Subject Re: [firebird-support] optimization question (select)
Author Ann W. Harrison
Leyne, Sean wrote:
> Dimitry,
>>> create a index on (fieldA, fieldB) seam to no help too much (it's
>> speed only the work on FieldA, but not on fieldB)
>> Drop this useless composite index and create two indexes one single
>> fields. i.e. index on fieldA and another index on fieldB.
> You don't have enough information to make such a broad statement!
> It is possible that indexing either column is the wrong answer, and that a natural table scan would be the faster approach.
> But to know the correct answer we need to ask questions, and not jump to conclusions.

On the other hand, this is a good time to explain to those who are new
to Firebird that its index access strategy allows it to use two or more
indexes on a single query. When Firebird optimizes a query it finds all
possible indexes that could be used, and selects the primary access
strategy that will, in theory, minimize the number of rows read. That's
what all optimizers do. Then Firebird takes a second pass at the access
plan and adds in additional indexes that may further refine the result

During query execution, Firebird reads the index for the primary access,
setting bits in a sparse bitmap to indicate which record numbers meet
the indexed criteria. It than reads each other index that refines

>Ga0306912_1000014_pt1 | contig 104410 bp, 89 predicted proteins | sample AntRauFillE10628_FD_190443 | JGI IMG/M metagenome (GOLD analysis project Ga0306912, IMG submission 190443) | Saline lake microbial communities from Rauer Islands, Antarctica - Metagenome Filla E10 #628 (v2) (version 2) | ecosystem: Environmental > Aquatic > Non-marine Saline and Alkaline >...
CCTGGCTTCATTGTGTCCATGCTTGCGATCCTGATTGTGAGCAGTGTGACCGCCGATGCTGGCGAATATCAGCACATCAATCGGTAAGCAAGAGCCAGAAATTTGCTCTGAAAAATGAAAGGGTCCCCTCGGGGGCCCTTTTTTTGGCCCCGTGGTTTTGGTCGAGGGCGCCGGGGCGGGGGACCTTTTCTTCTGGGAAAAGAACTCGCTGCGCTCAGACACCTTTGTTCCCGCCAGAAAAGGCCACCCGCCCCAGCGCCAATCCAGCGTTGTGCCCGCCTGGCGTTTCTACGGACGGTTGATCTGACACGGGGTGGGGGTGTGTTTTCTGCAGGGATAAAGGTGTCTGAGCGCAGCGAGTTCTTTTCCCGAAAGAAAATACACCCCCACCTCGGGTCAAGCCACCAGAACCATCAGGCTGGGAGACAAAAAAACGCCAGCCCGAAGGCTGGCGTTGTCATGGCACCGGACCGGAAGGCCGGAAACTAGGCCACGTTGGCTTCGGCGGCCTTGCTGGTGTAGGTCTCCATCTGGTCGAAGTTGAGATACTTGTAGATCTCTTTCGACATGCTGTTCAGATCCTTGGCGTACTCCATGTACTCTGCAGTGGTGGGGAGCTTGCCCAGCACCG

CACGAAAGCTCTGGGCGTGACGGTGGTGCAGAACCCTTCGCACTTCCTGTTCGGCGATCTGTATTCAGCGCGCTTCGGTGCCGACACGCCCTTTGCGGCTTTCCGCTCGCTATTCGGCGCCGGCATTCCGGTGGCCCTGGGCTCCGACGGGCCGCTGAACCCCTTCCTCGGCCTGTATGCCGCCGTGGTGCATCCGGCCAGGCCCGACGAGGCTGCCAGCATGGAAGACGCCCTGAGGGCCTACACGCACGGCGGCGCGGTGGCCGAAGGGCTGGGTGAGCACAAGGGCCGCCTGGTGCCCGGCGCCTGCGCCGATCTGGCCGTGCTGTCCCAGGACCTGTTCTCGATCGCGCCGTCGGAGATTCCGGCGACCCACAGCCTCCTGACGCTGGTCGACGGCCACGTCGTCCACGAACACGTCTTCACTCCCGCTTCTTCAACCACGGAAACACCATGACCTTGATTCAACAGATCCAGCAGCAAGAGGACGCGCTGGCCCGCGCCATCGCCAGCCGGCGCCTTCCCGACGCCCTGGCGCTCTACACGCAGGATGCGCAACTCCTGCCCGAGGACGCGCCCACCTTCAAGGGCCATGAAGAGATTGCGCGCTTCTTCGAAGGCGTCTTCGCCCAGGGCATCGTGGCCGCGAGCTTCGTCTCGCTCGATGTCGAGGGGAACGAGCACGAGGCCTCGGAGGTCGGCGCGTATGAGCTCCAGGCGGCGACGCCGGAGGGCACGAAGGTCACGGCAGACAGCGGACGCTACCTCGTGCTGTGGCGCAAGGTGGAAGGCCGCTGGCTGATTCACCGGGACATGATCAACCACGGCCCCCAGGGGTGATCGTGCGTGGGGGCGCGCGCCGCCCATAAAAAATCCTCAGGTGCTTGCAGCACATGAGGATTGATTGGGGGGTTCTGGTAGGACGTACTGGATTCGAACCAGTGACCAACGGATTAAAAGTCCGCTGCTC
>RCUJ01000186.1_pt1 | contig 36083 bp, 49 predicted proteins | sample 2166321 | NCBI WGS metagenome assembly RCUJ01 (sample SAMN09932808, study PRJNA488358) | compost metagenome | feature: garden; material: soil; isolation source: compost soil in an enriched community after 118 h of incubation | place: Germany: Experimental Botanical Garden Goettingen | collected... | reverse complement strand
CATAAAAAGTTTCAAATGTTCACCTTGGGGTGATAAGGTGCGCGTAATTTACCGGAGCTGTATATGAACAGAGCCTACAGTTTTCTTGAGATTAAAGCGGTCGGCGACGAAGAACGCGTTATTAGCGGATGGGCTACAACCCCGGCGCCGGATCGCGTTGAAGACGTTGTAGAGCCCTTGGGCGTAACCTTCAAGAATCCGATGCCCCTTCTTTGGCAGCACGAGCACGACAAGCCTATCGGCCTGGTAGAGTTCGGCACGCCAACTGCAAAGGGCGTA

access to that table, again setting bits in a sparse bitmap. Then it
combines the bitmaps to find only the records that met all criteria.

So, in the query

> select * from BIGTABLE
> where
> fieldA > xxx and
> fieldA < yyy and
> fieldB > www and
> fieldB < ppp

Firebird can use an index on fieldA and an index on fieldB and find
only the intersection of records that meet the fieldA and fieldB

In this case, it can't get the same refinement from a single index
on fieldA and fieldB. There's no logic in the execution engine
for reading some entries and setting bits for qualifying rows then
skipping some entries that don't qualify then continuing with the
next qualifying entries. So an index on fieldA, fieldB works no
better than an index on just fieldA, while two indexes, one on each
field, does (generally) improve selectivity.

As Sean said, it all depends. If every row in fieldB is between
www and ppp, then there's no gain.

Good luck,